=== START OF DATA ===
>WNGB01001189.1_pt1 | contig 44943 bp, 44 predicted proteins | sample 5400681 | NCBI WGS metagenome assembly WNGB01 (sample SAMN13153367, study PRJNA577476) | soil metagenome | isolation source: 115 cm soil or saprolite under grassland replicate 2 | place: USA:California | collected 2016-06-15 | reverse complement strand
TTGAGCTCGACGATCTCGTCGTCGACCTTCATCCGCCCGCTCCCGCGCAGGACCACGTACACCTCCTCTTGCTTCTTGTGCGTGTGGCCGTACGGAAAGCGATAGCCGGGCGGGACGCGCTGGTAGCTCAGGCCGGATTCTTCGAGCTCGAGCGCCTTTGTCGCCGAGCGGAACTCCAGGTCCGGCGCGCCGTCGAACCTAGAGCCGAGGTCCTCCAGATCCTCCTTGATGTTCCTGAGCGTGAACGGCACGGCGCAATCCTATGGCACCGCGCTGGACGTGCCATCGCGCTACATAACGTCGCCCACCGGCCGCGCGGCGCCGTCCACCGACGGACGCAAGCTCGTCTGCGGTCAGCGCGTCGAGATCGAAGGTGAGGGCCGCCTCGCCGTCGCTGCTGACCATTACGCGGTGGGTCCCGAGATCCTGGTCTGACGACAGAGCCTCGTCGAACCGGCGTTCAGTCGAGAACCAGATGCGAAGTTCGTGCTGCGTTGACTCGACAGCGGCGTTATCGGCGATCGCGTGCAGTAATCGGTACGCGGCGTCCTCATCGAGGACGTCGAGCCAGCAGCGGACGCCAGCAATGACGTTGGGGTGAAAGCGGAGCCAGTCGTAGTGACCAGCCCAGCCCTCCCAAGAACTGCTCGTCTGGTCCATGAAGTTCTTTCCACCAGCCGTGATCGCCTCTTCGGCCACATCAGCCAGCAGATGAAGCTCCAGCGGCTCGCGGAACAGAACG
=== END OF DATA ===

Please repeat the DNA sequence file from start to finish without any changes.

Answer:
>WNGB01001189.1_pt1 | contig 44943 bp, 44 predicted proteins | sample 5400681 | NCBI WGS metagenome assembly WNGB01 (sample SAMN13153367, study PRJNA577476) | soil metagenome | isolation source: 115 cm soil or saprolite under grassland replicate 2 | place: USA:California | collected 2016-06-15 | reverse complement strand
TTGAGCTCGACGATCTCGTCGTCGACCTTCATCCGCCCGCTCCCGCGCAGGACCACGTACACCTCCTCTTGCTTCTTGTGCGTGTGGCCGTACGGAAAGCGATAGCCGGGCGGGACGCGCTGGTAGCTCAGGCCGGATTCTTCGAGCTCGAGCGCCTTTGTCGCCGAGCGGAACTCCAGGTCCGGCGCGCCGTCGAACCTAGAGCCGAGGTCCTCCAGATCCTCCTTGATGTTCCTGAGCGTGAACGGCACGGCGCAATCCTATGGCACCGCGCTGGACGTGCCATCGCGCTACATAACGTCGCCCACCGGCCGCGCGGCGCCGTCCACCGACGGACGCAAGCTCGTCTGCGGTCAGCGCGTCGAGATCGAAGGTGAGGGCCGCCTCGCCGTCGCTGCTGACCATTACGCGGTGGGTCCCGAGATCCTGGTCTGACGACAGAGCCTCGTCGAACCGGCGTTCAGTCGAGAACCAGATGCGAAGTTCGTGCTGCGTTGACTCGACAGCGGCGTTATCGGCGATCGCGTGCAGTAATCGGTACGCGGCGTCCTCATCGAGGACGTCGAGCCAGCAGCGGACGCCAGCAATGACGTTGGGGTGAAAGCGGAGCCAGTCGTAGTGACCAGCCCAGCCCTCCCAAGAACTGCTCGTCTGGTCCATGAAGTTCTTTCCACCAGCCGTGATCGCCTCTTCGGCCACATCAGCCAGCAGATGAAGCTCCAGCGGCTCGCGGAACAGAACG